Mary Ellen Johnson met Jacob Ind a few months after he killed his parents at age 15. She’s the director of The Pendulum Foundation, which serves kids serving life. She alternately thanks and curses Jacob for providing entree into a world she never knew existed.
“Something went horribly wrong.”
Jacob’s letter arrived a week after Limon Correctional Facility had been abruptly locked down.
We’d heard some details. At Limon, where Jacob and many of the other young LWOPS are housed, there’d been a breakdown in procedure. A violent prisoner had been allowed to be alone with a female guard — and slit her throat. The woman survived but SWAT teams had been brought in and Limon was in a state of terror. Despite the fact that this was the lone act of a mentally ill individual, the entire facility was being punished. Visits canceled. Programs suspended. Privileges yanked. In addition to tasers, SWAT teams brandished rifles which were trained on prisoners who had nothing to do with the incident — and indeed vociferously decried it. Rumors flew. Prisoners were being ad-segged at the whim of out-of-control guards. It was payback time. We heard that unpopular or outspoken prisoners were being swept up in such large numbers that that there was a backlog throughout the system. Since Colorado has more control units/Supermax beds than the entire federal government, the tactics seemed designed to foster riots rather than prevent them. (We’re told 127 prisoners from Limon are now ad-segged throughout the system. Jacob was apparently only the first. And 6 months later Limon remains locked down.)
Then, Jacob’s letter.
And the cycle began again.
Jacob was back at Colorado State Penitentiary. Control Unit. Concentration Camp of the Soul. He had already spent nearly 8 years there: entering at 18 and emerging at 25. He had literally grown up in Supermax. We’ve all heard the propaganda — and it is propaganda — about control units. “You have to work your way in and work your way out.” Defense attorneys, prisoners, even former members of DOC tell a far different story. The charges that send you there can sound ominous — assault, gang affiliation, inciting a riot, but the reality is generally far more benign. Being labeled a member of an STG–Security Threat Group–will earn you a trip to the gulag. However, the way the rules are defined two people having an ordinary conversation can be labeled a gang. And, let’s face it. This is prison. It’s real tough to live in close quarters without interacting with gang members. “Assault” is what a C.O. determines it to be. Rules are interpreted and enforced by the guards and too bad for the prisoners. They have no rights. Sure they get a hearing before being officially consigned to an ad-seg unit, but the hearing is a pro forma exercise in the inevitable — the prisoner will be found guilty. And once prisoners are buried alive in CSP, they are left for years on end. (In fairness, that seems to be changing. A few new programs have been introduced that are trying to speed prisoners in and out of CSP. That may change once again when CSP II comes on-line, adding another 900 beds to Colorado’s system — 900 beds that must be filled.)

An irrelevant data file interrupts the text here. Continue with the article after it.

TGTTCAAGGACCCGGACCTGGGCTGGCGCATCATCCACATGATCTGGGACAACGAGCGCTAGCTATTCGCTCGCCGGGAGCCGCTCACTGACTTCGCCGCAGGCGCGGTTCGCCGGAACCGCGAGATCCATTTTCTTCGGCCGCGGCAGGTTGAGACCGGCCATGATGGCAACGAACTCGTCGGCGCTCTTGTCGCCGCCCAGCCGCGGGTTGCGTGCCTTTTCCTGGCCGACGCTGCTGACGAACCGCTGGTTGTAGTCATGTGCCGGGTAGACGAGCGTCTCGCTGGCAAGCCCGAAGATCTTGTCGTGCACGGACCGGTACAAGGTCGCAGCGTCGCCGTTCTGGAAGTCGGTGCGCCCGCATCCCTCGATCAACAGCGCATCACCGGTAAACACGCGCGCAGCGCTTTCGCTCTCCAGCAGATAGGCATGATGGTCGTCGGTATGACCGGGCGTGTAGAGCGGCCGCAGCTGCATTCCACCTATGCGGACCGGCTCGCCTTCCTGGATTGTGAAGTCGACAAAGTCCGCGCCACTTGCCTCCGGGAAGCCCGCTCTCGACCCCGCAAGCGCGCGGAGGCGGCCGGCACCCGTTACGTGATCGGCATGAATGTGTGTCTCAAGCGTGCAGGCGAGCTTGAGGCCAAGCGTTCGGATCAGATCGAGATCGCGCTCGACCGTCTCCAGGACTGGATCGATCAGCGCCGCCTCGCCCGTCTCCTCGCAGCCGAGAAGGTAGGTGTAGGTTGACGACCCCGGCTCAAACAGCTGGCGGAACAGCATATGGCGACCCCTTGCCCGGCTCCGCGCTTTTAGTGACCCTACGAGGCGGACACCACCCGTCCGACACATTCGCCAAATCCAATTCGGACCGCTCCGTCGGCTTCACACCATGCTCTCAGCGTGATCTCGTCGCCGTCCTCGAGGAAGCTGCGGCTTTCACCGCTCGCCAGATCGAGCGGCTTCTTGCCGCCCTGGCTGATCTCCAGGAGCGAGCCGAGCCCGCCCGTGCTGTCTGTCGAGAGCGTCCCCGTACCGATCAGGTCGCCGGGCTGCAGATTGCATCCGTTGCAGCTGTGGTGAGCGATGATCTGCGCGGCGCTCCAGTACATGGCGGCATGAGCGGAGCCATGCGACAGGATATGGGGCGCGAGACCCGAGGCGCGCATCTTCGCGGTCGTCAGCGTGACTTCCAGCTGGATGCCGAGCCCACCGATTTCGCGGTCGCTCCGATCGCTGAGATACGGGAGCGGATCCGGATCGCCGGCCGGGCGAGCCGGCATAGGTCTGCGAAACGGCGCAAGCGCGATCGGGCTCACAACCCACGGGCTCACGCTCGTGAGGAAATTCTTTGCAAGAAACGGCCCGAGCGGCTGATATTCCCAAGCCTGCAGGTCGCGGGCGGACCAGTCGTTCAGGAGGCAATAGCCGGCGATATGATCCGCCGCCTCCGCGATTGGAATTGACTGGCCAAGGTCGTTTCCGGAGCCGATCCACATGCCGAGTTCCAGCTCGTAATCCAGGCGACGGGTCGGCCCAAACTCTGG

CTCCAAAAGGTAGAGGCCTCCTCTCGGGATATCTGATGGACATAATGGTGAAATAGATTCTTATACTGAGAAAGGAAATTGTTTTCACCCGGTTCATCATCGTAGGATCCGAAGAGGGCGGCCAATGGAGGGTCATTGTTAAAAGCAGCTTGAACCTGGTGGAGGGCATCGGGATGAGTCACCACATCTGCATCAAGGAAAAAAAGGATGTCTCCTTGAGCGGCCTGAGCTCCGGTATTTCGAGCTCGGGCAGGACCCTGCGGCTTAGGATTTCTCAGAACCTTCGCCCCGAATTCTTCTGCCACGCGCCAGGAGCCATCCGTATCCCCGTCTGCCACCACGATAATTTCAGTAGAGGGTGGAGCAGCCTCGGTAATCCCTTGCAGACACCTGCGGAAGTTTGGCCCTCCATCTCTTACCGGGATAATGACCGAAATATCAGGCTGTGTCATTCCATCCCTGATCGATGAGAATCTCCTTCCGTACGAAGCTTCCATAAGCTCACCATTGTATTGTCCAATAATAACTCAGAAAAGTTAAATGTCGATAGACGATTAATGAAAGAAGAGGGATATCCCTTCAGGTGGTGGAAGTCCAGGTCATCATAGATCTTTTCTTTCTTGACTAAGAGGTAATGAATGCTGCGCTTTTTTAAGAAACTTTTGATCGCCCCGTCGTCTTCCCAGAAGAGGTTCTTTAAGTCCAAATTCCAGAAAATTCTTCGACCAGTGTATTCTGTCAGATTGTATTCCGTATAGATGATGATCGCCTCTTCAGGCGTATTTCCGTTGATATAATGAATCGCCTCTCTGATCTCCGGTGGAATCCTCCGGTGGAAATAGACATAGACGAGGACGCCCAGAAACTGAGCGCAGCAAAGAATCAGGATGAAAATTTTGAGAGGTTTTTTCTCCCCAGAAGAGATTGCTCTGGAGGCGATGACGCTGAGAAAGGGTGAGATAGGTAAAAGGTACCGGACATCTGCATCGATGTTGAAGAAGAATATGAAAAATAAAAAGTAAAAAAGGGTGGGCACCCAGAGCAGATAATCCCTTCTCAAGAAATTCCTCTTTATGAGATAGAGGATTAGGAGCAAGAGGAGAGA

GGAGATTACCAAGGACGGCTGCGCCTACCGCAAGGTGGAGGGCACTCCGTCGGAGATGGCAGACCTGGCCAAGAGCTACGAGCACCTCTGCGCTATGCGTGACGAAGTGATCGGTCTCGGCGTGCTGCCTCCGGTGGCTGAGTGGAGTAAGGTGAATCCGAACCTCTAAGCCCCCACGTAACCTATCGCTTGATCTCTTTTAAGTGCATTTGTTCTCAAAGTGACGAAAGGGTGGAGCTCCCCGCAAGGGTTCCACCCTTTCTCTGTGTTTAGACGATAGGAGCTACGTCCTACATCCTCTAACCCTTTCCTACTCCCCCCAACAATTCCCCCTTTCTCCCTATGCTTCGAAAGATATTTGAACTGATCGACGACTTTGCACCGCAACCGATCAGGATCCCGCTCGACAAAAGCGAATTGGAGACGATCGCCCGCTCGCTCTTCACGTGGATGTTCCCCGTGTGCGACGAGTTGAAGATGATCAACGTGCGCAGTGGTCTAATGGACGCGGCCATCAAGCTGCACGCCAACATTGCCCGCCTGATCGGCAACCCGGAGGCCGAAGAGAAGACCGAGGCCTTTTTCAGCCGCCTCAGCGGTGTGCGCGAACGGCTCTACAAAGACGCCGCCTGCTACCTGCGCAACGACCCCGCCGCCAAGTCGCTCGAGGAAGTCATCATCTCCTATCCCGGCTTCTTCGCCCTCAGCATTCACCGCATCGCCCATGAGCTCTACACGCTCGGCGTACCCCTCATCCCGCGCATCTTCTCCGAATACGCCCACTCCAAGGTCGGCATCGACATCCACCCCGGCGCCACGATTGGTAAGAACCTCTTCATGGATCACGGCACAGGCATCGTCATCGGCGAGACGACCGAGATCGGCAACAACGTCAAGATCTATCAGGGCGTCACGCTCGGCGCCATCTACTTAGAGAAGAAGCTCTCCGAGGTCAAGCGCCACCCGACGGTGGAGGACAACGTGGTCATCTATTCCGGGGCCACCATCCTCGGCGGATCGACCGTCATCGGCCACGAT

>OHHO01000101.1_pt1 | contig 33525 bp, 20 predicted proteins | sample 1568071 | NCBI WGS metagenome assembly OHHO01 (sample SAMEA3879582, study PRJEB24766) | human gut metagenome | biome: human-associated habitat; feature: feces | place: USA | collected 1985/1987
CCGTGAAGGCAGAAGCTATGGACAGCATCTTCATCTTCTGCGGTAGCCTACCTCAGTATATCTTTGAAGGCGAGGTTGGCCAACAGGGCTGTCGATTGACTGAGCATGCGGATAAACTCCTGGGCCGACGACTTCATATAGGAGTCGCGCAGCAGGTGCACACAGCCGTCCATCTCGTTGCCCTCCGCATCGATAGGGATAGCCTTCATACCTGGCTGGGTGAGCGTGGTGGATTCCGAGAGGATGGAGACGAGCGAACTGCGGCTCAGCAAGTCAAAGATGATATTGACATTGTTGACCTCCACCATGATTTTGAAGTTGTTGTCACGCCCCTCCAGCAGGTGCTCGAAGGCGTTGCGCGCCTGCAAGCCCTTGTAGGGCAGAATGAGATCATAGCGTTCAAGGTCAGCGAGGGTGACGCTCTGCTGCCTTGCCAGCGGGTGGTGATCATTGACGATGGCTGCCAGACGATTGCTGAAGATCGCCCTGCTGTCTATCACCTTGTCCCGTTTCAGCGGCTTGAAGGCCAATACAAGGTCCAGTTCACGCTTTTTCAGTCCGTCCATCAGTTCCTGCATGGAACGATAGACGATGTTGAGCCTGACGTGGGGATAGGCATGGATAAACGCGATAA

So once again, Jacob was consigned to a place reserved for, according to a DOC official, the “cream of the crap.” He was accused of “inciting a riot.” While those who had witnessed the incident defended Jacob — whose intemperate remark had been coupled with one uttered by another prisoner and attributed to Jacob –DOC would show no mercy. I knew that. The witnesses Jacob requested would not be called. A real investigation would not be launched. The hearing would be a sham. The proper paperwork would be filled out and filed, the prisoner would be found guilty and buried in the bowels of CSP. That’s just the way it is.
I was extremely disheartened by Jacob’s latest setback. And angry. Why couldn’t Jacob have kept his mouth shut? Hadn’t he figured out he was high profile and needed to keep his head down and his comments to himself? Knowing that tensions were running high, why had he deliberately added to the incendiary atmosphere? For someone so smart, Jacob was at the very least, guilty of mighty poor judgment. He’s no longer a kid. He’s an adult and he needs to behave like one. But he hadn’t and here we were. Nothing had changed. All the hard work we’d done over the last several years, culminating in a juvenile clemency board that would at least consider cases such as Jacob’s, was for naught. While the odds for any of our young lifers ever coming out are remote, we continue fighting for changes, and in Jacob’s case I’d nurtured that seed of hope. He’d served half his life behind bars. He’d endured fifteen years of childhood terror. Surely, he deserved some mercy.
At least I’d hoped.
In vain, it seemed.
I know what the critics will say. “Two trips to CSP? He’s proven he’s a bad risk. He can’t be rehabilitated.” Perhaps. Reality is a bit more complicated. Sometimes a flawless prison record just means the inmate is an expert manipulator. Child molesters often adapt quite well to prison, thank you, and yet we all know the recidivism rate of pedophiles. And I’ve witnessed some smooth-talking prisoners on the inside and seen some former prisoners on the outside that said all the right things and did all the wrong. How do you weigh the actions of someone who’s grown up inside? We have entered new territory — younger kids serving longer prison sentences in harsher circumstances. How does the sentence of life without parole scar the soul of a 15-year-old? Because these kids are thrown in with predators and rapists the minute they’re convicted, do we have any moral obligation to improve their circumstances? Keep them separated until they’re grown? Offer any sort of counseling or life lessons about how to survive in the joint? Incorporate the latest scientific research about brain development in monitoring their behavior and “cutting them some slack?”